The symbol of North Pole is the polar bear.
Many have come to us requesting answers to questions regarding polar bears. Inquiries range from: Is it true that polar bears do not excrete in the winter? and are their coats truly as white and soft as snow? to far-fetched questions such as, Do bears really like Coke like in TV commercials?
We get envious remarks like, Youre lucky to see polar bears face-to-face, but over one month into the Arctic regions, we have not yet met a single polar bear.
Getting impatient, we asked a famous Inuit (the name locals call themselves, instead of Eskimos) bear hunter in the village, Aliasuk Idlut (51), Cant we see polar bears? He replied, There are starving bears who frequently ransack the garbage in the village. There must be plenty of food this year because they havent visited the village once, and also implored of us, Dont roam around alone, as its extremely dangerous when bears come to the village.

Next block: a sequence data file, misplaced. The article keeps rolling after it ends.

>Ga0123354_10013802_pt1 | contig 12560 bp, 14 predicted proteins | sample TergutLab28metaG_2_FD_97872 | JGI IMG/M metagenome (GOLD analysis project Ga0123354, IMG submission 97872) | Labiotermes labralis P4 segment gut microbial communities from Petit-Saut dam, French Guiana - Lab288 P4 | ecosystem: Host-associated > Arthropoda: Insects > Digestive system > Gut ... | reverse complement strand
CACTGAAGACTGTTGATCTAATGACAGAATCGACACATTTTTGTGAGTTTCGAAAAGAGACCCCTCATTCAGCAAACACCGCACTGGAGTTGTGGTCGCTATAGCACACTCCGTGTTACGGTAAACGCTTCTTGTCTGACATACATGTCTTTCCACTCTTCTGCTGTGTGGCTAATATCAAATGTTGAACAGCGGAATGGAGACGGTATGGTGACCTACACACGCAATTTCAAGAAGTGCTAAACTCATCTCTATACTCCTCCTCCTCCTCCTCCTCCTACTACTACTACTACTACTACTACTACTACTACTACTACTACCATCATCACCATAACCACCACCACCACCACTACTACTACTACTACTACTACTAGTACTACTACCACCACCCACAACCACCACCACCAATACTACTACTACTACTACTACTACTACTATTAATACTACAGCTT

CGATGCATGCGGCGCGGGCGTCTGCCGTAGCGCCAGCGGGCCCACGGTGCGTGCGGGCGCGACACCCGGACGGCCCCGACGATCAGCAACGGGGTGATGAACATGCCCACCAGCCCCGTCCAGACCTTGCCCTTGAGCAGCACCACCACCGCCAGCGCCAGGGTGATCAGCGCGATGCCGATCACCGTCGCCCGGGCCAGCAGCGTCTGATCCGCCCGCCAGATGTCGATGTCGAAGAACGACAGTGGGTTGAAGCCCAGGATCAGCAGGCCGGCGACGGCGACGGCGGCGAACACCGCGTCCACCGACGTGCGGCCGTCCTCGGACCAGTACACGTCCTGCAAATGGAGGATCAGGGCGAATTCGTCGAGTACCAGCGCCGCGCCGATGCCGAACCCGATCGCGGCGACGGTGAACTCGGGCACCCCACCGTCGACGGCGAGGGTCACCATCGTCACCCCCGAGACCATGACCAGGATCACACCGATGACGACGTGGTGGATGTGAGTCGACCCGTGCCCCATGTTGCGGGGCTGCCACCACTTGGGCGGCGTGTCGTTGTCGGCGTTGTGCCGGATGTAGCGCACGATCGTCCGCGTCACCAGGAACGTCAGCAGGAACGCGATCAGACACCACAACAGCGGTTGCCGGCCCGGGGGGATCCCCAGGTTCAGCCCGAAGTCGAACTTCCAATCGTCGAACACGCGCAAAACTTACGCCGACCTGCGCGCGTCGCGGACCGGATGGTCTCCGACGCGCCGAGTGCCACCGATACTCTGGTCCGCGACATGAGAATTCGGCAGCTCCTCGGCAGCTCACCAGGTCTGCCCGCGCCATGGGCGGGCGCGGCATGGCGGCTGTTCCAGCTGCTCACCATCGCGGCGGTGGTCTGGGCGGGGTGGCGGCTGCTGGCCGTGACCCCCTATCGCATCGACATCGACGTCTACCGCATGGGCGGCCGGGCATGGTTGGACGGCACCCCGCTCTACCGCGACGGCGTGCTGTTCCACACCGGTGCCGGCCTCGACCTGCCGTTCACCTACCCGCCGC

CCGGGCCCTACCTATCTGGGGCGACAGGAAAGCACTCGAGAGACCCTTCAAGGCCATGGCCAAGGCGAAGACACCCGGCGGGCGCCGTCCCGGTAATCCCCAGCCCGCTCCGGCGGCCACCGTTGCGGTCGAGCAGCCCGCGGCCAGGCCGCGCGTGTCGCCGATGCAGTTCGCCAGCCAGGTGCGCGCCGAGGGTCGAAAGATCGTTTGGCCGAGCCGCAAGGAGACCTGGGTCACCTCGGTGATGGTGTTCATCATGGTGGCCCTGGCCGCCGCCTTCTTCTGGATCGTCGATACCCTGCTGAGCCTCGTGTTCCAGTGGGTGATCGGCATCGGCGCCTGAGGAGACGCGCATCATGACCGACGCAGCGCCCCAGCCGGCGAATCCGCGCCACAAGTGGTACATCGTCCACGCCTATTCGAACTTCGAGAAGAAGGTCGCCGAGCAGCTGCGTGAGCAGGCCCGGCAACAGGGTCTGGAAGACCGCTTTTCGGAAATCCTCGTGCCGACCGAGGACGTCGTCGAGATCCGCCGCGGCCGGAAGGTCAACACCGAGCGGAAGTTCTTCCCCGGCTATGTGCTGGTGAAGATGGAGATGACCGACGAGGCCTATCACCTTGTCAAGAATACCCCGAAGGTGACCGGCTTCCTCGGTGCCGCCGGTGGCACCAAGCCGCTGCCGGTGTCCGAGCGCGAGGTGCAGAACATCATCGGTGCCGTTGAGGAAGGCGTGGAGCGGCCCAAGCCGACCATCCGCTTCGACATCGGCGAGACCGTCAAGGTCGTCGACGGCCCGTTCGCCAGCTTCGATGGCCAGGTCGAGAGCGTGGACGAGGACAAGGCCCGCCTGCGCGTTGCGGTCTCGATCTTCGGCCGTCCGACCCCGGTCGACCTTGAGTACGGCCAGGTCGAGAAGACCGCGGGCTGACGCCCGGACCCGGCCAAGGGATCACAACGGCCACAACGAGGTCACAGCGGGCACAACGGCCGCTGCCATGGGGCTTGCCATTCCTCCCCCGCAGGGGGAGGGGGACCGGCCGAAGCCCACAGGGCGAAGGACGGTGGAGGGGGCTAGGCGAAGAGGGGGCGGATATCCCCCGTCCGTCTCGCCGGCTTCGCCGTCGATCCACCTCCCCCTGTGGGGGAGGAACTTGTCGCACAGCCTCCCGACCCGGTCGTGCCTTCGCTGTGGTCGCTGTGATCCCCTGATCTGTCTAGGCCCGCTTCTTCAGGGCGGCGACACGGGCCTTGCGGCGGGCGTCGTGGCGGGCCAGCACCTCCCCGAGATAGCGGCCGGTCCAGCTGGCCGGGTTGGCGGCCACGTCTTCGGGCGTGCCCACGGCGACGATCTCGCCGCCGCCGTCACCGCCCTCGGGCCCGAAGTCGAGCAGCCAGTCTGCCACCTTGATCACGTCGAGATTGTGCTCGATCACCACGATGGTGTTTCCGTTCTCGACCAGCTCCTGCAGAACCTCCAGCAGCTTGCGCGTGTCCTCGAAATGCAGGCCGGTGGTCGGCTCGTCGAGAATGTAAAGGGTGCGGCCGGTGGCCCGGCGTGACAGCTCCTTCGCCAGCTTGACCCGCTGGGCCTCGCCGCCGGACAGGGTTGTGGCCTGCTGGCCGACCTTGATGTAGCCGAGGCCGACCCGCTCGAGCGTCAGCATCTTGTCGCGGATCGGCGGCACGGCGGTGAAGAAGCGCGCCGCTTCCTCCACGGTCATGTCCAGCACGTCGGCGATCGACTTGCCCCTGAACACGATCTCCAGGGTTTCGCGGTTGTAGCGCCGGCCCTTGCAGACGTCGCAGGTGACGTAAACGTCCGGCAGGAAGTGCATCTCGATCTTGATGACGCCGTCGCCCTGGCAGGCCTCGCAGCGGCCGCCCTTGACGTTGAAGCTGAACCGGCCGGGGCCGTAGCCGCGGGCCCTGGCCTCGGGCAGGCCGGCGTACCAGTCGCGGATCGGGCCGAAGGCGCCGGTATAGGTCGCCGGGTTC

According to research conducted by the World Wildlife Fund (WWF), worldwide polar bear distribution reaches around 22,000. Canada is home to the largest number of these bears, with a population of approximately 13,000. They are designated a protected species and hunting polar bears is strictly regulated, with 115 bears allocated for the hunting quota this year in Nunavut, located in the northern extremes of Canada.
Idlut gave us the inside scoop on the characteristics of polar bears. Female polar bears are stationary in their ice caves in January, busy with birthing cubs. Obviously, they do not excrete in this period. The male, however, freely hunts, eats, and excretes.
The fur of polar bears is like snow when born, but yellows and grows as coarse and stiff as plastic straws as they mature. Polar bears also delight in sweet foods. So there would be no reason for them to refuse Coke.